Kyogle bounces back from brink

IT WAS the kind of disaster that would have wiped out many small towns, but not Kyogle.

Five years ago today, the close-knit community of 3000 lost its largest employer, Norply, in a devastating inferno that burnt for days on end.

The fire destroyed the plywood factory that not only employed more than 140 people, but was one of the biggest spenders in town.

About 35 workers battled bravely to save the building with hoses and fire extinguishers, but it spread too quickly and eventually they had to flee for their lives.

Miraculously, no one was killed, but the township still feels the effects to this day.

The fire remains etched in the memory of then mayor, Ernie Bennett, who was stranded at home without a car on the night.

“It was like my world was being pulled out from under me and I couldn't get there – not that I could've helped – but I just felt so terrible not being there,” he said.

“Straight away you knew it was going to hurt, you knew it was going to have a huge impact on our community – this was the biggest employer we had. Norply employed 140 people directly and there was in excess of that employed indirectly.

“A lot of people had to leave town to find work and that sort of loss could not be taken up by other companies, but everyone rallied.

“Most shops had to put people off because less was being spent around town, but all of them put on more staff as soon they could – half a job here, half a job there.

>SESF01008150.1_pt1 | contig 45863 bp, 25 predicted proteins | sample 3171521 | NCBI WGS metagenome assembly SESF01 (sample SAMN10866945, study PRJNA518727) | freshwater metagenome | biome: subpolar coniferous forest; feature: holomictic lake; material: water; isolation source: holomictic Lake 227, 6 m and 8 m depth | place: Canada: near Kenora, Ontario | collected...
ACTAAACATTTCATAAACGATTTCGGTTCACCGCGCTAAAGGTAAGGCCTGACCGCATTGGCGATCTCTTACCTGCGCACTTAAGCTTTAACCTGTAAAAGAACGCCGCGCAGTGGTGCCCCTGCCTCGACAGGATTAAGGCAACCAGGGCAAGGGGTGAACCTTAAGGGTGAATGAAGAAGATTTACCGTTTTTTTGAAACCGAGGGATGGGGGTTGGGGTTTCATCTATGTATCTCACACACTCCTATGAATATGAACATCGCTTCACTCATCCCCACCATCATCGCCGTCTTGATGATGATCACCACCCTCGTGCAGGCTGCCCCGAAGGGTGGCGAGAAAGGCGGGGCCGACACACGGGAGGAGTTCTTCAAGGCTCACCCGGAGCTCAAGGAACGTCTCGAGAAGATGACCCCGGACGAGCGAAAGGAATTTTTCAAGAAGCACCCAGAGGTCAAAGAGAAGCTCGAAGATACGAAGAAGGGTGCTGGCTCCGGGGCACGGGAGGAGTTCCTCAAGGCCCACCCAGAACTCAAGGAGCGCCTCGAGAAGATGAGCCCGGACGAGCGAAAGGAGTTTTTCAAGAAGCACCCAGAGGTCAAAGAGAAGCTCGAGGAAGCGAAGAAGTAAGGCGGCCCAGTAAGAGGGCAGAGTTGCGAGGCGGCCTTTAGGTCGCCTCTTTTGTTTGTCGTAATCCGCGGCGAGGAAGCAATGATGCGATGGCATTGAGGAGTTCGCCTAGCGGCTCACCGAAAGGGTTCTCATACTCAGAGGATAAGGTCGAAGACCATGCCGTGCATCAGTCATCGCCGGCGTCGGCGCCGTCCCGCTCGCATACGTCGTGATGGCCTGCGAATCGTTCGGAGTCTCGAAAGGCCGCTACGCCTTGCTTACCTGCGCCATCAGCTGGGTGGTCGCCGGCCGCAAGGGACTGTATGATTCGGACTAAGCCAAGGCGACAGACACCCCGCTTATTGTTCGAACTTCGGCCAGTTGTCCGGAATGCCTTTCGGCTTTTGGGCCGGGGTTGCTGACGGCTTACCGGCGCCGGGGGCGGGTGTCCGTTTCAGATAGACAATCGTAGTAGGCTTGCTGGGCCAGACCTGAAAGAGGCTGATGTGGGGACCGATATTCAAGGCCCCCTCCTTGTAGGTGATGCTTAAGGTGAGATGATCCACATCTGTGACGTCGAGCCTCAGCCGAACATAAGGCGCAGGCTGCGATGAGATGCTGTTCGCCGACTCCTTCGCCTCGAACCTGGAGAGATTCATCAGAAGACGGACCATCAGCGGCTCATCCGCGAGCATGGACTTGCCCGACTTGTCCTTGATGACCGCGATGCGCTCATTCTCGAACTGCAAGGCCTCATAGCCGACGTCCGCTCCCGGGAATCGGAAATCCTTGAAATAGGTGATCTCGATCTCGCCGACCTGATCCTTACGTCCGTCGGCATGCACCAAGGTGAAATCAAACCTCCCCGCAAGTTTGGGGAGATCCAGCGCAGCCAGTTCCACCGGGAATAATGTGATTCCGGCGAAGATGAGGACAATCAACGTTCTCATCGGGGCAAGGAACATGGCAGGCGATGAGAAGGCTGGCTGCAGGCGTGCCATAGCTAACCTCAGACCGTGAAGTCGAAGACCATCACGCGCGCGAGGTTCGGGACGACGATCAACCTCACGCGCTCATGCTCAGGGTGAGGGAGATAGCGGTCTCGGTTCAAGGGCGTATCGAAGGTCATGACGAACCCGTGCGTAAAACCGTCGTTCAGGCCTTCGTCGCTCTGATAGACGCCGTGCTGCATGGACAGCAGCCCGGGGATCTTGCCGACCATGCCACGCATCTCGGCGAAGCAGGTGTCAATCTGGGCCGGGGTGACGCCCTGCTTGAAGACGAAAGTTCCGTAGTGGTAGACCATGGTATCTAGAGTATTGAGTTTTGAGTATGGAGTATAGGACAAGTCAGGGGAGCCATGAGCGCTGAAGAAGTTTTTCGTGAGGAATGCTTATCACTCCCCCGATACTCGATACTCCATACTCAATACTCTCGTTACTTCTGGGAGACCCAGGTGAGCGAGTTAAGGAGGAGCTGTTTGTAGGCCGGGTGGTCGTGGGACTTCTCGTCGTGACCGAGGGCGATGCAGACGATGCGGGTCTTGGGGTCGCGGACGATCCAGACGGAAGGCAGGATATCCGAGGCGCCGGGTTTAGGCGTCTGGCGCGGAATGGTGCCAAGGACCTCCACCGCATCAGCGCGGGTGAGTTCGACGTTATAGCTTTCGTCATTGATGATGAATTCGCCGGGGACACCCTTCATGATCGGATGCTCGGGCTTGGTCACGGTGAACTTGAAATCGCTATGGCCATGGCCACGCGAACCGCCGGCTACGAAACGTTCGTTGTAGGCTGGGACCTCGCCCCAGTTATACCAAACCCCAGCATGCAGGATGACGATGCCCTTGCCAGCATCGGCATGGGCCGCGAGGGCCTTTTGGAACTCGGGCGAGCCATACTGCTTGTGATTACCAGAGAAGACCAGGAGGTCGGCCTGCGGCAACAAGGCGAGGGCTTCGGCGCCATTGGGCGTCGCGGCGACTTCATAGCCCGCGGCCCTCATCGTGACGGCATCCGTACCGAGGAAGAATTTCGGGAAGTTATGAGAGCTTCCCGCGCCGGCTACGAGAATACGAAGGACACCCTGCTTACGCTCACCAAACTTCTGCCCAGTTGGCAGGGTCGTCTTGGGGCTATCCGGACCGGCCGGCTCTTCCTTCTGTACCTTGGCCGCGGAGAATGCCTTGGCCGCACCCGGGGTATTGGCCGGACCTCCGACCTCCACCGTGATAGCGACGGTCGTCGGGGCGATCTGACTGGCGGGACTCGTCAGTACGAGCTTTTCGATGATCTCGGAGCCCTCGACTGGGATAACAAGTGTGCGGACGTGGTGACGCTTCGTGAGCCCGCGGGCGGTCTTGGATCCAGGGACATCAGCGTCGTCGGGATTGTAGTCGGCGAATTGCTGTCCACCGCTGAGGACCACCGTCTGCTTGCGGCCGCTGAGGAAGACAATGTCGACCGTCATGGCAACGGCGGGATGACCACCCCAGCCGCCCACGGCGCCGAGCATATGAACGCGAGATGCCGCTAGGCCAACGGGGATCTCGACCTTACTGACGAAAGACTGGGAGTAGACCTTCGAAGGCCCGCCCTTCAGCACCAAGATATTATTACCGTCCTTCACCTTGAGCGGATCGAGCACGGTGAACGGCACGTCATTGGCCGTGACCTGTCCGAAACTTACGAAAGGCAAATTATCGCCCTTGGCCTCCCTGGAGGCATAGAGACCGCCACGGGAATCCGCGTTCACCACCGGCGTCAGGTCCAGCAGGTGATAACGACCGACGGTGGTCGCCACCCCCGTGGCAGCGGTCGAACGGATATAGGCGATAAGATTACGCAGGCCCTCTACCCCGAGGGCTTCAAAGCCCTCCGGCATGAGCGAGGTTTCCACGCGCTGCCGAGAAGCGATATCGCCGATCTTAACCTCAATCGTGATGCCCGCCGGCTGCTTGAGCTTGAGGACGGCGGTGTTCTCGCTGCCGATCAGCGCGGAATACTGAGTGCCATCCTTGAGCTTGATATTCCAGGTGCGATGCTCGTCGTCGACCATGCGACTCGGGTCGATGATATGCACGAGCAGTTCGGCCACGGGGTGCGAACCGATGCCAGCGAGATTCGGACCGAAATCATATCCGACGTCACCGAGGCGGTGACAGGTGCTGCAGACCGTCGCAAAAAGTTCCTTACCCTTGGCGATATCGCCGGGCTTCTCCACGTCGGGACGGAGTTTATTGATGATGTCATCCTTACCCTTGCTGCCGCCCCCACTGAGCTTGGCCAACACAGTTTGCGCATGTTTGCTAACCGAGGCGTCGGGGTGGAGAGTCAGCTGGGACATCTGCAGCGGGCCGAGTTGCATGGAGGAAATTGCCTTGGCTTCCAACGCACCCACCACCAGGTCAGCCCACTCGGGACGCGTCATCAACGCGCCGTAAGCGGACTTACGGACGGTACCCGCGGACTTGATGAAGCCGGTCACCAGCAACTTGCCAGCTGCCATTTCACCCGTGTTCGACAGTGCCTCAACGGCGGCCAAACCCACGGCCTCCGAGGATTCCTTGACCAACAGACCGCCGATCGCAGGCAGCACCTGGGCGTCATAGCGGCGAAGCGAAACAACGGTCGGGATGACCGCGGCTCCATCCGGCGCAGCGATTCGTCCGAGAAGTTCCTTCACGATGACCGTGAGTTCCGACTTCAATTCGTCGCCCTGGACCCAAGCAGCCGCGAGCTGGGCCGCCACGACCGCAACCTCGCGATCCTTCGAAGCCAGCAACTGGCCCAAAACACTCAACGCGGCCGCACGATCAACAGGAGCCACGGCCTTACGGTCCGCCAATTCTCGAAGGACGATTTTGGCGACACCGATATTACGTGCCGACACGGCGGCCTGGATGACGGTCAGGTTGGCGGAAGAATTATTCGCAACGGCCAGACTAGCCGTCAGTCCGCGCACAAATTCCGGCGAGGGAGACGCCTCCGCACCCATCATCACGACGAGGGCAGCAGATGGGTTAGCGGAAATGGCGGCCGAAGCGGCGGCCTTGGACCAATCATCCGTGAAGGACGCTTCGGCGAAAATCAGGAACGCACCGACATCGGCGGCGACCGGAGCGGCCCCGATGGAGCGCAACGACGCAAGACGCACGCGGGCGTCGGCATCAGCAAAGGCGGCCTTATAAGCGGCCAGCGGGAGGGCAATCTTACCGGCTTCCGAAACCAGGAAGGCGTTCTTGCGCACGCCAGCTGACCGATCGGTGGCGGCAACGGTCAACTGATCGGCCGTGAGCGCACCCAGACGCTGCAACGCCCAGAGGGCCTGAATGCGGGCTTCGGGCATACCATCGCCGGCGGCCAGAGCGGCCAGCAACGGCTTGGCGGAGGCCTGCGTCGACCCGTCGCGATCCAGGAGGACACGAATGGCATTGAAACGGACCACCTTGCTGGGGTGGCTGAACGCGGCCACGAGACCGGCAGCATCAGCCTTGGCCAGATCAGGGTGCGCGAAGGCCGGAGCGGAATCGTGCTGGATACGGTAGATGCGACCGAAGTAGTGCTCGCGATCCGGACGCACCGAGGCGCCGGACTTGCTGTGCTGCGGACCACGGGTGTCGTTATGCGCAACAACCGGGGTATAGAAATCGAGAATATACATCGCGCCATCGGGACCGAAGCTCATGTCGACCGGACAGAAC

“Knowing your community was hurting was devastating. When you put your hand up for one of these jobs it can be very emotional – it hurts like it is happening to you.”

Lesley Carbery was born and bred in Kyogle and will never forget that fateful day.

“It was devastating seeing that fire from our house,” she said. “My uncles, my father and my partner worked there and they all lost their jobs.

“My partner and I had just had a brand new baby.

“They all had to go and find work elsewhere – in Urbenville and Lismore and Casino – but we survived, we're still here.”

Acting president of the Kyogle Chamber of Commerce, Joanne Moore, now runs her family's shoe store in the main street with her sister, Meghan Hogan.

They lost considerable business themselves, and while she believes the effects are still ongoing, she is proud of how her community coped.

“The Kyogle spirit is amazing,” she said. “That fire would've gutted most towns.

“We see it all the time – Kyogle really does look after its own. People did whatever they could to help. Whatever was needed, they were there.

“But a lot of families still had to move and many have never come back. Some really tried to stay, but it just got too hard for them.”

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